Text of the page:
Cirencester’s ex-Woolworths: a window on the rise of discounters
Warning: Trying to access array offset on value of type bool in /homepages/20/d138036059/htdocs/soultsretailview/wp-content/plugins/wp-word-count/public/class-wpwc-public.php on line 123
I often talk about how the fate of ex-Woolworths stores provides a fascinating ‘window’ on the changing high street, and the ex-Woolies in Cirencester (store #394) – which opened on 26 April 1930, 82 years ago today – is no exception.
Looking at the new occupants of former Woolworths gives us a flavour of the retail market dynamic in particular towns, as well as a snapshot of many of the retailers that are expanding and doing well in the current economic climate.
Two of those aggressively expanding chains are represented in Cirencester’s former Woolworths at 9-11 Cricklade Street: the discount outdoor retailer Mountain Warehouse and the single-price variety store chain Poundland, both of which opened in the attractive Gloucestershire town at the end of 2010.
Both businesses’ recent rise is remarkable. In 2008 – the year that Woolworths went bust – Mountain Warehouse had just 39 stores and Poundland 167. Today, they have 147 and over 350 stores respectively, meaning that the two chains have added 300 shops between them in four years – quite an achievement at a time when the high street is so often reported (wrongly, I would argue) to be on its last legs. As with other expanding discounters that I’ve often written about before – such as Store Twenty One and B&M – good-quality but affordable space freed up by Woolies’ demise seems to have been a significant driver of this growth.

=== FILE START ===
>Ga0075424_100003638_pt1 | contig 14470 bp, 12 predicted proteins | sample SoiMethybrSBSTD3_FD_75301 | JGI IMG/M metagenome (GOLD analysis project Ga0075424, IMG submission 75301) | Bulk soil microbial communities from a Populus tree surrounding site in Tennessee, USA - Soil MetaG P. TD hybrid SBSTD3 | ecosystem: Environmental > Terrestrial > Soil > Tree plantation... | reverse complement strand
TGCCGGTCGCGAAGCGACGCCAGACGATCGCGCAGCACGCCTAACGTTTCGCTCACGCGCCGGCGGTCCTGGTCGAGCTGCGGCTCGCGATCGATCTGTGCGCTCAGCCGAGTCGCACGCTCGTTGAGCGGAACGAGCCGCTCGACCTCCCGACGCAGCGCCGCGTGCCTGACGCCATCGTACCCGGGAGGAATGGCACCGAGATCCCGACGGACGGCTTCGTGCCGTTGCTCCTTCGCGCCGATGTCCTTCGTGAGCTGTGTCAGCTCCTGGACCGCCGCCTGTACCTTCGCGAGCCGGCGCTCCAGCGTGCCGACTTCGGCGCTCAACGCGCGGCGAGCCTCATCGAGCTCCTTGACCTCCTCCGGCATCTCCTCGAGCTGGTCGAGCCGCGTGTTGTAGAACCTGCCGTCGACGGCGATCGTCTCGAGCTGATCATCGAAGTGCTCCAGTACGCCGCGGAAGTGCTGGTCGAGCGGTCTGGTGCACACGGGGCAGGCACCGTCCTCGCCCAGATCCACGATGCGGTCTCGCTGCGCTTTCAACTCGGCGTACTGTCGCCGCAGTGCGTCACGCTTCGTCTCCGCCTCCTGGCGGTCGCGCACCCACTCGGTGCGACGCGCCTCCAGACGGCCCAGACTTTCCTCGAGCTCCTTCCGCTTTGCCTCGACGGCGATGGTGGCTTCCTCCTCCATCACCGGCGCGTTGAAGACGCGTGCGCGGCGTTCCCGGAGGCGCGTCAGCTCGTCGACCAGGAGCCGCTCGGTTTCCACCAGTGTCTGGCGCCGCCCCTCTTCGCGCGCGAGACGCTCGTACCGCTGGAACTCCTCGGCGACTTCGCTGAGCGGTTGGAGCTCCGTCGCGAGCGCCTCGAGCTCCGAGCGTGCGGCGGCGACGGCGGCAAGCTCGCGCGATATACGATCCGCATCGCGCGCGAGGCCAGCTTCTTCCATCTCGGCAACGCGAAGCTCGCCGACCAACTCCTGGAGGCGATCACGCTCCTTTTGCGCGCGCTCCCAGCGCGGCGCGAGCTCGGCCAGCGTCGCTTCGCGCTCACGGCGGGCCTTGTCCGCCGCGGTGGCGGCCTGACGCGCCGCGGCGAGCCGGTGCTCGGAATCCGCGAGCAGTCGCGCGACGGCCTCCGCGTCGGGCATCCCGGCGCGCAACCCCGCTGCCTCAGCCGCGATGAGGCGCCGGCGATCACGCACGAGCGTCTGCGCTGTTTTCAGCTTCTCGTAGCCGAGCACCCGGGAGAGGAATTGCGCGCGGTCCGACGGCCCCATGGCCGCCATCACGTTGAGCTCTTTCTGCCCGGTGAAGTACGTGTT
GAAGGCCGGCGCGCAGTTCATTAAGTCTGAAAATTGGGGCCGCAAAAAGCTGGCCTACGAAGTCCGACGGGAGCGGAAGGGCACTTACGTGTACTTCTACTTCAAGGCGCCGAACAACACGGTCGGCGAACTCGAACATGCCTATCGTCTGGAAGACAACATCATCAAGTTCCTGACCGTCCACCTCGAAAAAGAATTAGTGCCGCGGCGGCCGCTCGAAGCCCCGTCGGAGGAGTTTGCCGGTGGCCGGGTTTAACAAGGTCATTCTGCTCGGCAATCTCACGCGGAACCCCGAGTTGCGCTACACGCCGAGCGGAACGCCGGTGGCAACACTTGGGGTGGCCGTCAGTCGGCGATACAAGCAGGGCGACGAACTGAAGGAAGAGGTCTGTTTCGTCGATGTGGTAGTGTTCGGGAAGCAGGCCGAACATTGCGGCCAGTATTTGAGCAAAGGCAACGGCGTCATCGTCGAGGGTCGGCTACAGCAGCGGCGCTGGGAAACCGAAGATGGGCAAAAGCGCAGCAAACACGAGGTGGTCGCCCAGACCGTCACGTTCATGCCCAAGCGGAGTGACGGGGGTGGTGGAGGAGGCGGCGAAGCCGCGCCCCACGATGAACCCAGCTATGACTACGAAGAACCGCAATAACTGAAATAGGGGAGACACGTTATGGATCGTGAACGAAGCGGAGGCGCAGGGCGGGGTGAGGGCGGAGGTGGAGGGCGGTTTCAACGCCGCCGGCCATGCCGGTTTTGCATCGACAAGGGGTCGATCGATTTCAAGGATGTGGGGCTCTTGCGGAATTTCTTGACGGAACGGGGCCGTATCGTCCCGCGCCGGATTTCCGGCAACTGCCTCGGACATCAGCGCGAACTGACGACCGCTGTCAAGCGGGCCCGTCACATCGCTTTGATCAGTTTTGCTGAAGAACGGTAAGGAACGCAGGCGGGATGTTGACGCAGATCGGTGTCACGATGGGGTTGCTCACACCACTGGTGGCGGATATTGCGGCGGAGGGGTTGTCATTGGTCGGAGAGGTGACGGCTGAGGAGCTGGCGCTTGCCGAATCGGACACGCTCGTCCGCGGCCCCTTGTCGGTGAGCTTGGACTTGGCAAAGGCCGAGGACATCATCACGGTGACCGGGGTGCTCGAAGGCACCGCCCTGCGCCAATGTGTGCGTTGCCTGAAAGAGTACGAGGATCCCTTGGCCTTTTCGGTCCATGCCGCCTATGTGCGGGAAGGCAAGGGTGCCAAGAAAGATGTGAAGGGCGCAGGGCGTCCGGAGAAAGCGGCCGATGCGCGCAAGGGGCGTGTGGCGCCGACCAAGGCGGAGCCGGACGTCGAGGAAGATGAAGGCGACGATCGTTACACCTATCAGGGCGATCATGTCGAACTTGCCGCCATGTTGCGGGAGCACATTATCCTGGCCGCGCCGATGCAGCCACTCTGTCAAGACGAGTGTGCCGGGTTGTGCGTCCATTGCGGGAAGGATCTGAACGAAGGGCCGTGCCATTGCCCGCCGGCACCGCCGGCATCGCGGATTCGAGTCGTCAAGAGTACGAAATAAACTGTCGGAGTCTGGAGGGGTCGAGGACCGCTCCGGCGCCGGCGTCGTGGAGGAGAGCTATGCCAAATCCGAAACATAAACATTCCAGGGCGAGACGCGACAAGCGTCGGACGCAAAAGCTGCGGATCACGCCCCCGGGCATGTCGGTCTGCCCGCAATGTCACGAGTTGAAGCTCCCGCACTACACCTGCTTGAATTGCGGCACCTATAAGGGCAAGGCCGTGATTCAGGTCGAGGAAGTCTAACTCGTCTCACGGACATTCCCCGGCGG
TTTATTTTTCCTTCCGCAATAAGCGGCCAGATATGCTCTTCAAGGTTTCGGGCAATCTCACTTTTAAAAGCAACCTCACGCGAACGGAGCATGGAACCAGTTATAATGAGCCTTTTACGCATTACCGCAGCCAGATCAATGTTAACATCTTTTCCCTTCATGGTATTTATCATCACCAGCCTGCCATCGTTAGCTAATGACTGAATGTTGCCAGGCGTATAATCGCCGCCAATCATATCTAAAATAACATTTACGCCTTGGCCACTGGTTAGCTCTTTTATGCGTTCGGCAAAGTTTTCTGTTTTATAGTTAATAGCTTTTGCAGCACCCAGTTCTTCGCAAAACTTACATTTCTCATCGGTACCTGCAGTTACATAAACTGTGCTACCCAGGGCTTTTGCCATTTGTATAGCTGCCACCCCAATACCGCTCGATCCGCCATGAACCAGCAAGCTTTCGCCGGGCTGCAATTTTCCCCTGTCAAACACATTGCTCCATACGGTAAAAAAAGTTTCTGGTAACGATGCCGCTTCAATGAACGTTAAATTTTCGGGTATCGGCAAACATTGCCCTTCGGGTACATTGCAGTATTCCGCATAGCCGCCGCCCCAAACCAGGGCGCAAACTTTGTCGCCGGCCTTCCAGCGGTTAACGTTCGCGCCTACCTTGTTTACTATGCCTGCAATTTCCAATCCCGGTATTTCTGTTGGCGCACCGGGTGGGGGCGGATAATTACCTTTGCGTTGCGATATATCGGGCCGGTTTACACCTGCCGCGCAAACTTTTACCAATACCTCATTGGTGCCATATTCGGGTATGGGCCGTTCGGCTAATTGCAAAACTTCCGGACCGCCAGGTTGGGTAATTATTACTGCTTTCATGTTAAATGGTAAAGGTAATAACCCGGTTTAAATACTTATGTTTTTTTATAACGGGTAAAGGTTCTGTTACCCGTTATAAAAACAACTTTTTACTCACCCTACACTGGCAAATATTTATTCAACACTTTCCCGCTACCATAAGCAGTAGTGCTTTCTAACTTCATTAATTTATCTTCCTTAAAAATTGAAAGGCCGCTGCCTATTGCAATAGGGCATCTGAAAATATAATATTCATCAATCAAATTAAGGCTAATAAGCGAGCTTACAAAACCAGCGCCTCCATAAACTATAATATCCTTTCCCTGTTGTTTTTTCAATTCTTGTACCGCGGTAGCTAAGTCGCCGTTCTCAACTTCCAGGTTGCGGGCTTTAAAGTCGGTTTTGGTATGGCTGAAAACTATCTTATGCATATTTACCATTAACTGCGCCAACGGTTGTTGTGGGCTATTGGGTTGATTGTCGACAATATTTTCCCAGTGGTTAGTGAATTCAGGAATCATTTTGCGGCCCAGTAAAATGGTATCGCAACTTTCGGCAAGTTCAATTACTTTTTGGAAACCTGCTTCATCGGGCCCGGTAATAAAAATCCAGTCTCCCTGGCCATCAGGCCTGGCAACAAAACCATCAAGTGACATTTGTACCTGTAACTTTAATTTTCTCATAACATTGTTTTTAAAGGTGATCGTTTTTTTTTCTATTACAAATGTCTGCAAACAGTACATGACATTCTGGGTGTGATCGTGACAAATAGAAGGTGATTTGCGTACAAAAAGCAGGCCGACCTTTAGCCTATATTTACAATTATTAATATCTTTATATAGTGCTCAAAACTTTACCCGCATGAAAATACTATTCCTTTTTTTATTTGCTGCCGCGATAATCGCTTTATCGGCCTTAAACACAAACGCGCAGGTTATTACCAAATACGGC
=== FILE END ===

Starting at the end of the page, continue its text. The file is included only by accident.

The building, meanwhile, looks exactly like a 1930s Woolworths – with all the familiar architectural features that regular readers will recognise by now – though its odd lack of symmetry is, I believe, the result of a 1950s extension in the same style. From an aesthetic point of view, however, it’s perhaps a pity that the building couldn’t have been subdivided in a way that paid more heed to the symmetry of the original five-bay section.
Still, that’s a minor quibble, and the important thing is that the large ex-Woolies site has been brought back into active use. Given that Cirencester is not only the gateway to the Cotswolds but is also packed with character, delightful independent shops, and a quirkily higgledy piggledy House of Fraser, it’s little wonder that two of the UK’s fastest-growing chains were keen for a piece of the action.